Local resident Junusaly Stanov points out the damaged uranium dumps.

Gulnura Toralieva

Local resident Japar Kojoakmatov’s pasture is located directly on radioactive dump #6. He worries for his family but is unable to move elsewhere: ‘To be honest, I don’t know what consequences the grazing of cattle on the dump site might have and I don’t care. I need to feed my family. My family lives in the danger zone, where a landslide can strike any time and wash down the dump together with our house. I try not to think about what might happen. I don’t have another house or funds to buy one.’

Those who are aware of the danger, consciously risk their health in order to provide for their families as widespread poverty in rural areas of Kyrgyzstan leaves them little choice. The poor and the unemployed go to the radioactive dumps, take down enclosures and warning signs, break the protective layer and take out from dumps the equipment buried there, in order to sell it to scrap metal dealers. ‘I don’t have any other way of making a living. I was once warned about the danger but I am safe and sound so far,’ laughs Sergey who trades in the radioactive scrap.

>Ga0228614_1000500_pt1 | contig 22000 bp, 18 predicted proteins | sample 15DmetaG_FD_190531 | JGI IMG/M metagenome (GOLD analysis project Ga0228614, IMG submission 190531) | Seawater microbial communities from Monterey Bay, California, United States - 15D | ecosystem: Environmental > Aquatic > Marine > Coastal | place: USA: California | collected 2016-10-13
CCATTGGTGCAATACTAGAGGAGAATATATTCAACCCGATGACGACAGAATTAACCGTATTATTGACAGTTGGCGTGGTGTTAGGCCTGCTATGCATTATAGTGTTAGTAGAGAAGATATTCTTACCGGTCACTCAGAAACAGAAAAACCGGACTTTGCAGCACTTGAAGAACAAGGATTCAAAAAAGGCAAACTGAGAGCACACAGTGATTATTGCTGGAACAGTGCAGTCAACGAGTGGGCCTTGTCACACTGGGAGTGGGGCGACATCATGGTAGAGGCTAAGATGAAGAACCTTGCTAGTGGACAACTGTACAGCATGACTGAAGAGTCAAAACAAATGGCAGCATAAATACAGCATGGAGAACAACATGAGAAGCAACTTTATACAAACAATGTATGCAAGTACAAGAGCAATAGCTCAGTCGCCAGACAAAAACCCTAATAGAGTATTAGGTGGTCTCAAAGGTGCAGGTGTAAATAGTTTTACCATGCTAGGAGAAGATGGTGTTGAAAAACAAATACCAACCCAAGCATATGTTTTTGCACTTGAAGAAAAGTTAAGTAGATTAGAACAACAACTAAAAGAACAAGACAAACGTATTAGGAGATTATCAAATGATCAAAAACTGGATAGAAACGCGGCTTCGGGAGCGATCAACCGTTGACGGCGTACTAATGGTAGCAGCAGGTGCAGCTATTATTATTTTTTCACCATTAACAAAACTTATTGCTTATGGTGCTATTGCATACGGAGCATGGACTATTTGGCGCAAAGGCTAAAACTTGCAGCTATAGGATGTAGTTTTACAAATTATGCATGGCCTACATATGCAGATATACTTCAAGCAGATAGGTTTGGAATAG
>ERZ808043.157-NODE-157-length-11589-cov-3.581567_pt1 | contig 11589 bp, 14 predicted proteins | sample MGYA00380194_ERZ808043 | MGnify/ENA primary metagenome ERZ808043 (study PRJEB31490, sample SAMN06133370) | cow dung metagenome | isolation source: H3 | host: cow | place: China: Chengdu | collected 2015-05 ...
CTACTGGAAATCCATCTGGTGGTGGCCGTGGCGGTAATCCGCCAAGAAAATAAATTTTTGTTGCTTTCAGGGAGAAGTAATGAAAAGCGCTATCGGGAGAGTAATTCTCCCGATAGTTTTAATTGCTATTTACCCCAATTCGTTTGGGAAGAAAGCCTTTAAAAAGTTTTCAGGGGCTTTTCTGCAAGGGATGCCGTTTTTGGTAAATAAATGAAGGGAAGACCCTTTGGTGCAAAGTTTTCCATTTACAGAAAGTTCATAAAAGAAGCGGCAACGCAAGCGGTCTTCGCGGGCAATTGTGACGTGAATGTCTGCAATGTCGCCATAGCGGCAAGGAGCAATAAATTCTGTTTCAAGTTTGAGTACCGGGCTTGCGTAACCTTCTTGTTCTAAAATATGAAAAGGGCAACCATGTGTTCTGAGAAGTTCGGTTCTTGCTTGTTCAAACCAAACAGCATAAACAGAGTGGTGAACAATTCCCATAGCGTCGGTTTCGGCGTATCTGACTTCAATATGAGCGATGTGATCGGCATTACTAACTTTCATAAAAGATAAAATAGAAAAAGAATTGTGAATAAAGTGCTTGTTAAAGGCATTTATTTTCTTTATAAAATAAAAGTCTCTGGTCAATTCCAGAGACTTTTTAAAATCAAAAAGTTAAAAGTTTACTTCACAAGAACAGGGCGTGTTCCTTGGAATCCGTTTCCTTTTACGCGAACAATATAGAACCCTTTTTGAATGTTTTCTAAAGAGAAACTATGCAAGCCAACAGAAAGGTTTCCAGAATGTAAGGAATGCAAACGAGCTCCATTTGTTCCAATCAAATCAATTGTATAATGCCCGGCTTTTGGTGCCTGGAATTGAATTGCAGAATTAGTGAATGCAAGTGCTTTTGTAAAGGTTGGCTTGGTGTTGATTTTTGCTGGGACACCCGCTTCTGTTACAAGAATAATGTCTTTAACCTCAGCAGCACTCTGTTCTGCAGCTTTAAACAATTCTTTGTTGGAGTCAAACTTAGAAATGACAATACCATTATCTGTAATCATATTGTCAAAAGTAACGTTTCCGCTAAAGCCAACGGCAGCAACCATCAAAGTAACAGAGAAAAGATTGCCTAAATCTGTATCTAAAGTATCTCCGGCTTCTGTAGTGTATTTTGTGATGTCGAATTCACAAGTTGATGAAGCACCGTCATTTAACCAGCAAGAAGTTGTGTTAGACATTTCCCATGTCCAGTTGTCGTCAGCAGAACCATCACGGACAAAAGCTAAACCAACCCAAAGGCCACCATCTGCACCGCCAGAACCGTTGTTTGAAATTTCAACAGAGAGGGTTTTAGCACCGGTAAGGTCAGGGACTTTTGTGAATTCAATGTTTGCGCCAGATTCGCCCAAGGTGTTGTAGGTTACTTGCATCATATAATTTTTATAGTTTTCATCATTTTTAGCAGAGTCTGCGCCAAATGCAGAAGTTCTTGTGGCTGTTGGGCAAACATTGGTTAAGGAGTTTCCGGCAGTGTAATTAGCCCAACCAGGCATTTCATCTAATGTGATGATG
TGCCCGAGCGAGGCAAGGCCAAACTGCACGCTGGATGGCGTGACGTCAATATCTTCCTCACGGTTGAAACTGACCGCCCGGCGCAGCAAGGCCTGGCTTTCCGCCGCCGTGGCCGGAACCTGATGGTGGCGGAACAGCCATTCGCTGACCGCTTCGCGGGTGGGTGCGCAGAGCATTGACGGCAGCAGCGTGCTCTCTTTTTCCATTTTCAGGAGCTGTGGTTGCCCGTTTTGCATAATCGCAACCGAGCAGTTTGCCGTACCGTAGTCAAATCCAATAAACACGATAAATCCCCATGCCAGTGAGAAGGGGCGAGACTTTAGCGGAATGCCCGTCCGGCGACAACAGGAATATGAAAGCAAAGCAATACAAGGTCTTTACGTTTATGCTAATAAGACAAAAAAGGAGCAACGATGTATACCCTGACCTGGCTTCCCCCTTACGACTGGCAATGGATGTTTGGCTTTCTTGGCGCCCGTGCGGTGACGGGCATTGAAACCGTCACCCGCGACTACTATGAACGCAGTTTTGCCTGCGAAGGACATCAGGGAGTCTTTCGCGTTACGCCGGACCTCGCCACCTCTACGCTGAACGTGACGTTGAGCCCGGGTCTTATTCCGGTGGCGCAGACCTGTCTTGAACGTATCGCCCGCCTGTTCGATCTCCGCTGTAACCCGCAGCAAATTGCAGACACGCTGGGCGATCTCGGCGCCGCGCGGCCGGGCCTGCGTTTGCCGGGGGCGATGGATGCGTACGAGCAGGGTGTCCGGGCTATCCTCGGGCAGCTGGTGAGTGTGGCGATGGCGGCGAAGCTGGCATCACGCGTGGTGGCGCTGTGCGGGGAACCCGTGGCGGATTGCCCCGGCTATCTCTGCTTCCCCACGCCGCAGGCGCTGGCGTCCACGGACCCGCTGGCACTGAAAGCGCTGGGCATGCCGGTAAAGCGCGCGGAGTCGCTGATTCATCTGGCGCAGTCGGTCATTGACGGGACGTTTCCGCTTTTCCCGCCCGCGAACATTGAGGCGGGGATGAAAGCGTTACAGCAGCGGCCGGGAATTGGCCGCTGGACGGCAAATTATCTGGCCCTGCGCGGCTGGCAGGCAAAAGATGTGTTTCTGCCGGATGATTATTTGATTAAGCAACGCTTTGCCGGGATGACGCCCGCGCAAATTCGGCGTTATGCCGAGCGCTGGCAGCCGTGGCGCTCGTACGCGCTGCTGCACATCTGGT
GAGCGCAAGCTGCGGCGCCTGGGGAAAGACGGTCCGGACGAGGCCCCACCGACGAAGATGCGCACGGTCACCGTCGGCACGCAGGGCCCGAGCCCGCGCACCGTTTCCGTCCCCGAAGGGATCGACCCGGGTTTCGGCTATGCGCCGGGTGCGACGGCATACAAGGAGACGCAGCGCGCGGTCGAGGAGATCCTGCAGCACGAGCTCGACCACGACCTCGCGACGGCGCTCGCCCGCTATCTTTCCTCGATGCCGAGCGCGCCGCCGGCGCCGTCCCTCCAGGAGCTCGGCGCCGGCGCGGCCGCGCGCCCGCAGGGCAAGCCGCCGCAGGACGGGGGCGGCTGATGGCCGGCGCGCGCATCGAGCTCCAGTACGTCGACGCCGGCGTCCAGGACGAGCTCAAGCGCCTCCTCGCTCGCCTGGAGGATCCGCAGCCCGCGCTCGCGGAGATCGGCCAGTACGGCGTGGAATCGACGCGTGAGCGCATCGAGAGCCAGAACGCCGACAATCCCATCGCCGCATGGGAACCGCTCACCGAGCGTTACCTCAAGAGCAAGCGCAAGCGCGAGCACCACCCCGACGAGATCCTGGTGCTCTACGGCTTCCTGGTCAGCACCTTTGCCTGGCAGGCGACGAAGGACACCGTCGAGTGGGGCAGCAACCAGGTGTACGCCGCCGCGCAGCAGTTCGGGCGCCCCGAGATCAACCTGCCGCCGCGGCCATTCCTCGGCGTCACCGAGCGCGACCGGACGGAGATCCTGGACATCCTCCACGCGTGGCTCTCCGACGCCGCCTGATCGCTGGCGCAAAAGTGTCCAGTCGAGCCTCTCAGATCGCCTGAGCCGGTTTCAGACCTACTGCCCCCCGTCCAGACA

‘citizens of Mailuu-Suu breathe air contaminated with a level of radon particles far exceeding the acceptable level for humans’

Health statistics from the region are alarming. Studies reveal that during 1990-2000 incidences of cancer increased by 20 per cent, while cancer-related deaths rose by 40 per cent. According to new data released by the town’s Centre for Sanitary and Epidemiological Control, the number of patients with cancer is twice the national average.

The incidence of congenital anomalies in children has also increased four-fold.

As Kyrgyz scientist Yuri Aleshin from the research and engineering centre Geopribor says sadly: ‘It is frightening to see the children playing amid lead and zinc dust, raising its particles up into the air and breathing it. All of this might turn out to be a personal tragedy for them in future.’

The legacy of the nuclear industry is an unfolding tragedy in Kyrgyzstan with devastating implications for the wider region and future generations. Recent landslides and the perennial threat of earthquakes have brought this ticking time bomb into sharp focus for local people and the governments of Central Asia. Hopefully, remedial action will not come too late.

Gulnura Toralieva is a freelance journalist based in Bishkek, Kyrgyzstan.